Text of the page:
Service Learning in the D R: The satisfaction of working with a great group
To my students who made it fun and easy for me!
By Clara Sotelo
There is great satisfaction when one can make a child laugh. And, when that laughter is accompanied by some sort of discovery, not just on the part of the kid, is even better. However, the experience is perfect if those we engage with belong to what we used to called in the late 70s, following Paulo Freire’ notion–the oppressed, the wretched of the earth, the downtrodden … Somehow, for some of us is fulfilling. Furthermore, if the party offering them aid is so eager to help that their hearts are pouring out in love and compassion, nothing compares!
The group of students doing Service Learning in the Dominican Republic this past summer, 2015, was very much into bringing their best to the job: Eagerness to render a service with a lot of enthusiasm for learning. Some had to go to some of the most poverty-ridden areas of Santiago de los Caballeros; and it was a bit chaotic. Between the agitation caused by the immigration conflict with Haiti and the lack of traffic lights in some areas, which made the public transportation somewhat reckless, it was bound to be hard at times. Students had to be very careful and certain rules kept them from being in harm ways. I had my doubts at first, however, I never saw anyone who wouldn’t arrive early to their post, prepared and with a positive attitude. Most, if not all of the students doing clinical work at Health Centers were pretty knowledgeable in the field. I was impressed, and so were the health care professionals they worked with. Students always wanted to do more and nothing would deter them from collaborating with the tasks at hand. Some of them kept a notebook where they would write down little notes on aspects they cared to further understand or vocabulary words they never heard before and wanted to remember.
The ones who chose to do teaching at the “Salas de tarea” in the Education Centers were, likewise, very ready to try their own lessons, games, and other creative activities. Some were even a little upset when they did not understand what the instructors in charge wanted from them, or what was going on when the course of the class would take a different rout. They did not mind being, at times, frustrated and, often, a bit lost with the fast-pace of the Dominican dialect of Spanish. They noticed I got lost as well because when we were riding a taxi together, they heard me ask the drivers to, please, repeat for me. It was unbelievable for them, as it also had a calming effect and became an equalizer.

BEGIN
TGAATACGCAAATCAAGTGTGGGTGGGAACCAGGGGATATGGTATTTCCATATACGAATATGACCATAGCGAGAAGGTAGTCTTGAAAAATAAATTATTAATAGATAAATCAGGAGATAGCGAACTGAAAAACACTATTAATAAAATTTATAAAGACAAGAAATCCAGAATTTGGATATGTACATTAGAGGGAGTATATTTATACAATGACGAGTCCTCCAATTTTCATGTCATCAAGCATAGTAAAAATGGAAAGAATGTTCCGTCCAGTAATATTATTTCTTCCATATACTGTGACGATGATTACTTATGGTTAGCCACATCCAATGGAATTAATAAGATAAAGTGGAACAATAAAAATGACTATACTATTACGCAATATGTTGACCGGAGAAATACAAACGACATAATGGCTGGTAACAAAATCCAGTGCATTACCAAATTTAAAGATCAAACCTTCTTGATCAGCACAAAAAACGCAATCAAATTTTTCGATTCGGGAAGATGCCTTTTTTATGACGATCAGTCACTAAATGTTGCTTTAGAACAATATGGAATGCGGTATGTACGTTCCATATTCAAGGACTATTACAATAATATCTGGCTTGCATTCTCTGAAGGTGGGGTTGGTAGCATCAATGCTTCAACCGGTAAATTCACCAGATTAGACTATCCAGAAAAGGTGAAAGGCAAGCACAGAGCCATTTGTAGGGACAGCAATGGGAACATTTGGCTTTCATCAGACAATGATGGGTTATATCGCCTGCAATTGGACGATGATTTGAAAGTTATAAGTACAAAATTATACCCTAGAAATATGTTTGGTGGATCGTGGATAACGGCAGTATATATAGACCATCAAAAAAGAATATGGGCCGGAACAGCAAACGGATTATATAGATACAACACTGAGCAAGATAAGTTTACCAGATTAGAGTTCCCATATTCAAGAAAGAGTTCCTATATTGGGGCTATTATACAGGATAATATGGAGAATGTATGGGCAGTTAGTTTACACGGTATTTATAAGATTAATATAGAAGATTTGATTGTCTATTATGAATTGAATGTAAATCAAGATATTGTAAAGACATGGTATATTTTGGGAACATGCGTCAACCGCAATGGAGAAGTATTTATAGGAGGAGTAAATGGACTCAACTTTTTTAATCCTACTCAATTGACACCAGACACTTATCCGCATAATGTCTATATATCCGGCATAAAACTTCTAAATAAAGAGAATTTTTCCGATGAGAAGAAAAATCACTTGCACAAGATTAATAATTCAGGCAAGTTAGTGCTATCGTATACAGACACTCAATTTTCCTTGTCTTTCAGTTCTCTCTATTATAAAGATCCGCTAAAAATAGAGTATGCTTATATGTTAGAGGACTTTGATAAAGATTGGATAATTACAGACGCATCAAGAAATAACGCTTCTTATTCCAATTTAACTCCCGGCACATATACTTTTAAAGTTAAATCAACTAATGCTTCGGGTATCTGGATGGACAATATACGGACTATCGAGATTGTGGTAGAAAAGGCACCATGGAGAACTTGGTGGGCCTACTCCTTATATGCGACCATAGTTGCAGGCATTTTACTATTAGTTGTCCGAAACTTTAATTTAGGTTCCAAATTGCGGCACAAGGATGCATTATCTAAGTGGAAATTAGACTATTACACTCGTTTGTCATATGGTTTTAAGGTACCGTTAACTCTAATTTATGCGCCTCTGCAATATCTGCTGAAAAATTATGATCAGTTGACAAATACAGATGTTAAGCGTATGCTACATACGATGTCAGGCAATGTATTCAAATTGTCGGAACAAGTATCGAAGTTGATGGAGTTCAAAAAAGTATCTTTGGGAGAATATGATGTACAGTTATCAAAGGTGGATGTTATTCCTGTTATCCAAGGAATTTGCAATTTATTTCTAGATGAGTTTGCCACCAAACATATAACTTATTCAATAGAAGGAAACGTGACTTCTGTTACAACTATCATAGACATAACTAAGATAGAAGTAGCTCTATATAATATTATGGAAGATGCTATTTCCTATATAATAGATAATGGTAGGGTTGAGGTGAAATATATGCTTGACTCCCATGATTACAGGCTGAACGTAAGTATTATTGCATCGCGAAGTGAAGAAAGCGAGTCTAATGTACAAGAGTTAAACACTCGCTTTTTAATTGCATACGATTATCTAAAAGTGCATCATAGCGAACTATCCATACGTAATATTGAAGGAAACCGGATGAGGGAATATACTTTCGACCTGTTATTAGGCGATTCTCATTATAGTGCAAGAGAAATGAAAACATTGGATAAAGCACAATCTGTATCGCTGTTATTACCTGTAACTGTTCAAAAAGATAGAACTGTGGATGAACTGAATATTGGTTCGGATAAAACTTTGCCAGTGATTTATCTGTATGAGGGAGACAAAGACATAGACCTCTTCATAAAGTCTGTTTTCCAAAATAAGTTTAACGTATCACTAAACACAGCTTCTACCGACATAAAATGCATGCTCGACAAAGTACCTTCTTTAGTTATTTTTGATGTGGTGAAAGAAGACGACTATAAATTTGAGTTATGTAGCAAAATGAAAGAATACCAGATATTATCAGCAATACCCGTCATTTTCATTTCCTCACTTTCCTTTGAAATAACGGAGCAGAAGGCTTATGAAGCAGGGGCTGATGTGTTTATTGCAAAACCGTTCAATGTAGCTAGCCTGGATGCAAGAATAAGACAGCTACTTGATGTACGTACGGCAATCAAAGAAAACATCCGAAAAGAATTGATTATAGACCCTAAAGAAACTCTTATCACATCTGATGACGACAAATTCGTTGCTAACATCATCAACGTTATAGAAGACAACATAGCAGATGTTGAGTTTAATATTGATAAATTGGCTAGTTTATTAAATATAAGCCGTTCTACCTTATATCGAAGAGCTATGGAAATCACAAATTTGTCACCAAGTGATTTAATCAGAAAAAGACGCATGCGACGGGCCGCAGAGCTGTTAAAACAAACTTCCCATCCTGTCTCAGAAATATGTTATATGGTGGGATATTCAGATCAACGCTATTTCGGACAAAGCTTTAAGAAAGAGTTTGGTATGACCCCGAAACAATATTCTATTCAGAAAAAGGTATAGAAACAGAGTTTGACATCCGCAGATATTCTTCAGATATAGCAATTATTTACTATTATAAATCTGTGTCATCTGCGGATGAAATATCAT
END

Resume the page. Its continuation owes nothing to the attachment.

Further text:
Despite a somewhat convoluted city–undergoing local pre-election campaigns, with people competing and rejecting the ideals of their contenders with fury, and a drought that kept the gardens and some local spirits dried–I believe the students enjoyed themselves, and I’m certain they must be thankful for that opportunity and the universe of knowledge that opened before their eyes. Their smiles spoke loudly. “We want to help. We understand! We can always do more. We are doing OK.” And they were; no one got in trouble, and all performed in class exceedingly well. In the discussions about their Service Learning, they all showed intelligence, generosity and critical thinking skills. Some brought back in their hearts the needs of the city and its marginal citizens and are planning to go back during spring break with an environmental group to help clean the streets of Santiago, to do workshops on recycling, and to talk about potable water. They learned a lot and most importantly, grew up even further; many said so, and became stronger as I witnessed. That is good enough for me. No matter the hard times I endured (I went through some difficult times myself) the satisfaction of having influenced, positively, a few students—is what has stayed with me and has made me smile now and then, and when I hear from or see them. Besides, they were the ones who made it fun and easy for me!
The photos below are:
1. UF Student Amaury Sablon with his pupils at one of Santiago´s Sala de Tarea.
2. UF Student McLaine Pleasants helping with kids vaccinations at a pediatric station
3. UF Student Lindsey Edwards working with Animals at a Veterinary Clinic
4. UUF Student Sara Kurtevski assisting with Physical Therapy.